The United Arab Emirates is the hub of global oil production. The UAE is among the top 10 countries with the largest oil reserves in the world. Currently, UAE has oil reserves totaling to 97.8 billion barrels. In 2012, UAE begun efforts to increase oil production to 3.2 million barrels per day be 2016 (Maimer, 2015). UAE also holds a long term plan to increase oil production to 3.5 million barrels per day by 2021. This will be achieved through various ways including encouraging foreign direct investment. ExxonMobil will take advantage of the efforts by UAE government to increase oil production to invest in the region. The UAE has good rankings on international ranking scales such as Global Competitiveness Ranking (17th position) and World Bank Ease of Doing Business Report (ranked 22nd) (Maimer, 2015). This makes it attractive for investment. The country has improved infrastructure, skilled labor force, and an efficient legislative environment. UAE has a strategic geographical location in light of oil transportation and marketing. UAE is located along Strait of Hormuz, which provides the only sea passage in the Middle East region.
SWOT Analysis of UAE Oil Industry
UAE enjoys a strategic geographical location which gives it access to the Strait of Hormuz for easy exportation of oil and petroleum products. There is high demand for oil/petroleum products across the world, which is projected to rise further (Business Monitor International (BMI), 2011).. The country has high infrastructural development, facilitating oil transportation. There is an efficient legislative environment guiding oil exploration, mining, and revenue sharing. Due to high number of foreign expatriates, there is cheap labor force. A number of weaknesses exist. First. the region lacks a democratic structure of governance. Second, the succession form of governance raises future concerns (BMI, 2011). Third, there is possibility of xenophobia. The opportunities include strong cooperation with GCC states on matters security and economic stability, rising demand for oil and petroleum products across the world, and the large areas of unexplored oil reserves. Threats include environmental pollution, territorial disputes, and exhaustion of oil wells.
4 Ps of Marketing
ExxonMobil will concentrate in the extraction of oil and conversion into petroleum by applying the latest technologies. Application of enhanced oil recovery technology will improve oil production per well. All petroleum products will be unleaded to minimize air pollution.
The petroleum products will be marketed via ExxonMobil outlets across the country.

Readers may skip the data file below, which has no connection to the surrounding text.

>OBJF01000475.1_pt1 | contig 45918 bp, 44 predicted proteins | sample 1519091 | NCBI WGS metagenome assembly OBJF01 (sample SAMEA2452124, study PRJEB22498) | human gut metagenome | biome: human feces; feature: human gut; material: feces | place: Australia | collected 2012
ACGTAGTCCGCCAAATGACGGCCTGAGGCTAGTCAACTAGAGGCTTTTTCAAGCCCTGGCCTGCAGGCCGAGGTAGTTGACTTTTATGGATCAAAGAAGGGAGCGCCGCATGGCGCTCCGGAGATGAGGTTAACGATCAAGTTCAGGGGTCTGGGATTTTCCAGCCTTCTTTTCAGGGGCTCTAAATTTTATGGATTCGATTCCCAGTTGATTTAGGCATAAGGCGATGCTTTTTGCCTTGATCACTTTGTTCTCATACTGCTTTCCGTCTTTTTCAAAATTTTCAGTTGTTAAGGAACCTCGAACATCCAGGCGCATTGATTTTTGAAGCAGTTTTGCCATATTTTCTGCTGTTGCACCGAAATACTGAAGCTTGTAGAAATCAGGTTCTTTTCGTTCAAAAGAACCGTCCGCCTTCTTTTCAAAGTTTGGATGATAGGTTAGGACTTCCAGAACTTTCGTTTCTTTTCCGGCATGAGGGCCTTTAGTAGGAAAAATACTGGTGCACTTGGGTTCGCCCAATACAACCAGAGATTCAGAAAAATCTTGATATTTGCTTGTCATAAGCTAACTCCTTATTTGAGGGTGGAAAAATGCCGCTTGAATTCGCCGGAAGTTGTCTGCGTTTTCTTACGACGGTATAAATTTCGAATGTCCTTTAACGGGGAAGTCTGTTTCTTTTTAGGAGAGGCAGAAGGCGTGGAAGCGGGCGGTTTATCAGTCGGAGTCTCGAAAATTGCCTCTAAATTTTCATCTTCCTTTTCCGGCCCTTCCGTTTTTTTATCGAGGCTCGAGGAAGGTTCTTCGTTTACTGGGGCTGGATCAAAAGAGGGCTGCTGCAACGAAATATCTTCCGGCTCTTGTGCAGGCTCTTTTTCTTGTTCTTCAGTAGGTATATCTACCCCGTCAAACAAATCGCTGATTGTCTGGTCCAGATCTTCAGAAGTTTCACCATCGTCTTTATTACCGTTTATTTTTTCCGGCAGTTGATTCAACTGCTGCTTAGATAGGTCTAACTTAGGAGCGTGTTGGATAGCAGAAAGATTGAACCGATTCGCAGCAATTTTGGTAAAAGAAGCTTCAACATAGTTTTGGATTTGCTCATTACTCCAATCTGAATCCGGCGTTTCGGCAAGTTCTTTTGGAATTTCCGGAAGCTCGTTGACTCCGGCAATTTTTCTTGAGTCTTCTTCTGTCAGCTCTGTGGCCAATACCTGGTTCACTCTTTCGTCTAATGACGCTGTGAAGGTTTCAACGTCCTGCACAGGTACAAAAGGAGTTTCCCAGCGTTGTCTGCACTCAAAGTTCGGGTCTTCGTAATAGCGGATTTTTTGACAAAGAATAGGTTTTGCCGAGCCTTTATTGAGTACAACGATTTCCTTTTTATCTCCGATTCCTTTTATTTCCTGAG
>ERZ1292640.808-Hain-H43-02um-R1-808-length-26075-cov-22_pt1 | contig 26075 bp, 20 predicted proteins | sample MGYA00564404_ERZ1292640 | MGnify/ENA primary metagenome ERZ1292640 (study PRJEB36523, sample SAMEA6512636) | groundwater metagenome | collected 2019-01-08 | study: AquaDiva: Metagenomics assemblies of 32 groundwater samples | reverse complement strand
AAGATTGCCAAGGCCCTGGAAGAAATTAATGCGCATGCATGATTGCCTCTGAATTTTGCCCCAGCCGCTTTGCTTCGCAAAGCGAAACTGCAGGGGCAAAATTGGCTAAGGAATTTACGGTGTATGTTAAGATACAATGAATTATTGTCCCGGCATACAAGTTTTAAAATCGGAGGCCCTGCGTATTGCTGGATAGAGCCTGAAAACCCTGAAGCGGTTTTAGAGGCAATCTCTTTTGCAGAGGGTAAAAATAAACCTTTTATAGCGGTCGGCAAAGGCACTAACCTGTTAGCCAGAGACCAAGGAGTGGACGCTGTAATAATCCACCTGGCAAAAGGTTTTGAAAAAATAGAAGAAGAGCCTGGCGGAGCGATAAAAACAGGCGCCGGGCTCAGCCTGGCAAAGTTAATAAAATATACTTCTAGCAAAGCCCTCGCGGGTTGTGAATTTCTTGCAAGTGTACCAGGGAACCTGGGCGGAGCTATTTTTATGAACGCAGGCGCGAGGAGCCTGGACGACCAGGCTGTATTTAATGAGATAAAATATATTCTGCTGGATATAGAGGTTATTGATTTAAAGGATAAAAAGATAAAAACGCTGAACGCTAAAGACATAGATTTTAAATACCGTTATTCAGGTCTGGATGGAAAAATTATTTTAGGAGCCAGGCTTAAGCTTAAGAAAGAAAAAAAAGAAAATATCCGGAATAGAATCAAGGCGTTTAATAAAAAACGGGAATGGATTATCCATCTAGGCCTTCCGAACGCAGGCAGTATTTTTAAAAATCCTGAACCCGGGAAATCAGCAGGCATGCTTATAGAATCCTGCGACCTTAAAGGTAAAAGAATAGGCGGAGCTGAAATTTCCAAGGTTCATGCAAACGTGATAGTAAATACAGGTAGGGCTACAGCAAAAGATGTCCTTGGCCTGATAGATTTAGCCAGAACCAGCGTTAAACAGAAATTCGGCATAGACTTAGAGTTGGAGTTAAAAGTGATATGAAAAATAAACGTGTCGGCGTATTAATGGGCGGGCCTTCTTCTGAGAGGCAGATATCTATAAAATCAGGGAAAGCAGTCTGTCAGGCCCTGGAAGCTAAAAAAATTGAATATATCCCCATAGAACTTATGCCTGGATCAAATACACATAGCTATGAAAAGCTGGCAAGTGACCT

The appropriate pricing strategy is economy pricing. The aim is to attract both low-cost and high cost consumers by availing petroleum products at the least price. This will help in market penetration.
The promotion method will be advertising on the mass media. This will reach the largest number of consumers in the shortest period.Product
This research indicates that the UAE region provides an attractive haven for oil and gas investments. The region has an abundant supply of oil and gas resources, skilled labor, and efficient legislative regulations guiding firms in the industry. The domestic and international markets share one similarity in that the oil industry prices are demand driven. This means that prices fluctuate basing on global demand and supply levels. The most significant challenge in the oil and gas industry is territorial conflicts, which can significantly impact extraction and marketing. This challenge can be managed by working closely with the national government in solving the territorial disputes.
- Baynouna, L. M., Revel, A. D., Nagelkerke, N. J. D., Jaber, T. M., Omar, A. O., Ahmed, N. M., . . . Abdouni, S. (2009). Secular trend in height in al Ain-United Arab Emirates.Economics and Human Biology, 7(3), 405-406. doi:10.1016/j.ehb.2009.07.004
- Al‐Suwaidi, A. (2011). The United Arab Emirates at 40: A balance sheet.Middle East Policy, 18(4), 44-58. doi:10.1111/j.1475-4967.2011.00509.x
- Anthony, J. D. (1975 ed). The Middle East: oil, politics, and development. Retrieved from https://ncusar.org/publications/Publications/1975-12-01-Impact-of-Oil-on-Political-Socioeconomic-Change-in-UAE.pdf
- AlMazrouei, H., & Pech, R. J. (2015). Working in the UAE: Expatriate management experiences.Journal of Islamic Accounting and Business Research, 6(1), 73-93. doi:10.1108/JIABR-08-2013-0032
- Maimer, W. (2015, Dec. 2015). Tighter times ahead for UAE economy. The Telegraph. Retrieved from http://www.telegraph.co.uk/sponsored/united-arab-emirates/12027193/tighter-times-ahead-for-uae-economy.html
- Business Monitor International (BMI). (2011). United Arab Emirates Oil & Gas Report Q3 2011. Retrieved from http://www.marjanca.ae/files/reports/5-BMI%20United%20Arab%20Emirates%20Oil%20and%20Gas%20Report%20Q3%202011.pdf